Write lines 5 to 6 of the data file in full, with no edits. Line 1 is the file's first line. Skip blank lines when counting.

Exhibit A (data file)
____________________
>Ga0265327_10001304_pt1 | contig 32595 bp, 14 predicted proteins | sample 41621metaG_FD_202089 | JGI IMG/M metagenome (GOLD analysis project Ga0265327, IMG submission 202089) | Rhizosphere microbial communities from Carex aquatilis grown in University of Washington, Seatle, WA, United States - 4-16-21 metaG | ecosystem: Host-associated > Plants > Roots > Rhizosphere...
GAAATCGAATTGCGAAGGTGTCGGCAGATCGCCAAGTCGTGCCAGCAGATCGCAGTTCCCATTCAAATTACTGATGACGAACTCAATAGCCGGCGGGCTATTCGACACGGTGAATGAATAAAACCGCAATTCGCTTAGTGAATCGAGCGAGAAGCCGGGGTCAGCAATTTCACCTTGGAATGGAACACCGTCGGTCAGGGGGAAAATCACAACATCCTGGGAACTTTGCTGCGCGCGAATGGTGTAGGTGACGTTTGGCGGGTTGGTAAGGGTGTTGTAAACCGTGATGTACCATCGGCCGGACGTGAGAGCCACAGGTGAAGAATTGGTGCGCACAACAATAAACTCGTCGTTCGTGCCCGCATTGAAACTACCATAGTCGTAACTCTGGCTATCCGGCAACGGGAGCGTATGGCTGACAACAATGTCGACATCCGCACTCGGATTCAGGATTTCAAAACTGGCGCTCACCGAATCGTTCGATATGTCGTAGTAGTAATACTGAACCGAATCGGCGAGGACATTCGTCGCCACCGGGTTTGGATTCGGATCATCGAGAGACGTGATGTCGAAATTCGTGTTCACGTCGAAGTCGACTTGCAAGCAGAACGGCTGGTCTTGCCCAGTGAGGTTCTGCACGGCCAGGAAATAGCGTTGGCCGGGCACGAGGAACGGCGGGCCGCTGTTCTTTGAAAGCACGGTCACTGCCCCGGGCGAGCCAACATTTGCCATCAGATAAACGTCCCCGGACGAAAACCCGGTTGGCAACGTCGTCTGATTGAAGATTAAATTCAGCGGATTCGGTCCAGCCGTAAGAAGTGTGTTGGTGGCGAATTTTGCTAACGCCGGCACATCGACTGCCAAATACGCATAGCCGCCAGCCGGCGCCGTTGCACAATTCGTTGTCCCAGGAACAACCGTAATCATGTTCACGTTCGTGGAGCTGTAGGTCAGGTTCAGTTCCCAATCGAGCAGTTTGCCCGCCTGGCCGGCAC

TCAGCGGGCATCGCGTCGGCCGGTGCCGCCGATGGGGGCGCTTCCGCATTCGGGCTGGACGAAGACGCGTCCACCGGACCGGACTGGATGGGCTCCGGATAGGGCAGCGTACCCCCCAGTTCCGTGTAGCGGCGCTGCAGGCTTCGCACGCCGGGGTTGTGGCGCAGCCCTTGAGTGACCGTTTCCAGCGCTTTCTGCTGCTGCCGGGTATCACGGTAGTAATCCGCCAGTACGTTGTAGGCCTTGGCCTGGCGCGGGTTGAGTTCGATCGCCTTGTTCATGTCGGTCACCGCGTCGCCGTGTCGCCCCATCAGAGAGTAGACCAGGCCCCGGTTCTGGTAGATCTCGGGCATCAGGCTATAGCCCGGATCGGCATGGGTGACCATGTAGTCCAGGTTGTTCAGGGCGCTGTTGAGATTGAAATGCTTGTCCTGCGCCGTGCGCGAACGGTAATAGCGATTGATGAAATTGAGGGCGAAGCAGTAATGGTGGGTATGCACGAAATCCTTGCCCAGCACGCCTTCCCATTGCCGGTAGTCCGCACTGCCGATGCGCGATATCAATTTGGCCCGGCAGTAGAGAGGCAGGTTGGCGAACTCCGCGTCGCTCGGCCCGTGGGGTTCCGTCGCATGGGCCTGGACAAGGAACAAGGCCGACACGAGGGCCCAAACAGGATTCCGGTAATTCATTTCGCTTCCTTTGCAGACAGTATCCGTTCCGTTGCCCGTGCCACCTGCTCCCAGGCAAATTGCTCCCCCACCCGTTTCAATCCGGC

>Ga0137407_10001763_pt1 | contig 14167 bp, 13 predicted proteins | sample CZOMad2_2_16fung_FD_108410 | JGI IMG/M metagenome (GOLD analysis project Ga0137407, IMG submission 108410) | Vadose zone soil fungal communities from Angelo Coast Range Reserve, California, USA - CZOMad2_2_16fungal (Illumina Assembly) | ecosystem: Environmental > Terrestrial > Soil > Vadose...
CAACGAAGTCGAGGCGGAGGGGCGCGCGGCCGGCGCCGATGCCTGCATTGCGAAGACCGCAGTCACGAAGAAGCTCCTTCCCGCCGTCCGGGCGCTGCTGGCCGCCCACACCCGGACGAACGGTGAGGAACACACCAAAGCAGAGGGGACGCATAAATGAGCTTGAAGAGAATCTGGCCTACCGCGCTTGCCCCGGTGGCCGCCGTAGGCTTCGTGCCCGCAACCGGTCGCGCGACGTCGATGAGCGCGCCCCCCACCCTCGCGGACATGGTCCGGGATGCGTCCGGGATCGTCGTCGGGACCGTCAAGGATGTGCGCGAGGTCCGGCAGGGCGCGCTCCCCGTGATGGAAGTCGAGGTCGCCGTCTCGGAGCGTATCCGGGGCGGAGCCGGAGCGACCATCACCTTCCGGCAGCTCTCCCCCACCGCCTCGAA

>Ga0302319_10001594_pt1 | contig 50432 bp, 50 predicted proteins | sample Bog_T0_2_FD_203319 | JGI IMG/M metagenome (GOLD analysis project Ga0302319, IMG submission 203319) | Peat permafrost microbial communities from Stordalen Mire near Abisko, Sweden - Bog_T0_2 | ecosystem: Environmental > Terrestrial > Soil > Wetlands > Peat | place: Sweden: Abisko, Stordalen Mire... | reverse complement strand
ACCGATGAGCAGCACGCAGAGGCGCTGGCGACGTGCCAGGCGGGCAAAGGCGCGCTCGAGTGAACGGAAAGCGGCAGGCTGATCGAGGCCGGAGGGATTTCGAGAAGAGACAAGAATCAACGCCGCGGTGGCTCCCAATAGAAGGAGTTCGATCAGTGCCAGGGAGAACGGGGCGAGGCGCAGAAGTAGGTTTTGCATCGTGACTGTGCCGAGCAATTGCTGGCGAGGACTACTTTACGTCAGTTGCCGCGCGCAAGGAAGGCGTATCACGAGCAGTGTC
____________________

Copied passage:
CAACGAAGTCGAGGCGGAGGGGCGCGCGGCCGGCGCCGATGCCTGCATTGCGAAGACCGCAGTCACGAAGAAGCTCCTTCCCGCCGTCCGGGCGCTGCTGGCCGCCCACACCCGGACGAACGGTGAGGAACACACCAAAGCAGAGGGGACGCATAAATGAGCTTGAAGAGAATCTGGCCTACCGCGCTTGCCCCGGTGGCCGCCGTAGGCTTCGTGCCCGCAACCGGTCGCGCGACGTCGATGAGCGCGCCCCCCACCCTCGCGGACATGGTCCGGGATGCGTCCGGGATCGTCGTCGGGACCGTCAAGGATGTGCGCGAGGTCCGGCAGGGCGCGCTCCCCGTGATGGAAGTCGAGGTCGCCGTCTCGGAGCGTATCCGGGGCGGAGCCGGAGCGACCATCACCTTCCGGCAGCTCTCCCCCACCGCCTCGAA

>Ga0302319_10001594_pt1 | contig 50432 bp, 50 predicted proteins | sample Bog_T0_2_FD_203319 | JGI IMG/M metagenome (GOLD analysis project Ga0302319, IMG submission 203319) | Peat permafrost microbial communities from Stordalen Mire near Abisko, Sweden - Bog_T0_2 | ecosystem: Environmental > Terrestrial > Soil > Wetlands > Peat | place: Sweden: Abisko, Stordalen Mire... | reverse complement strand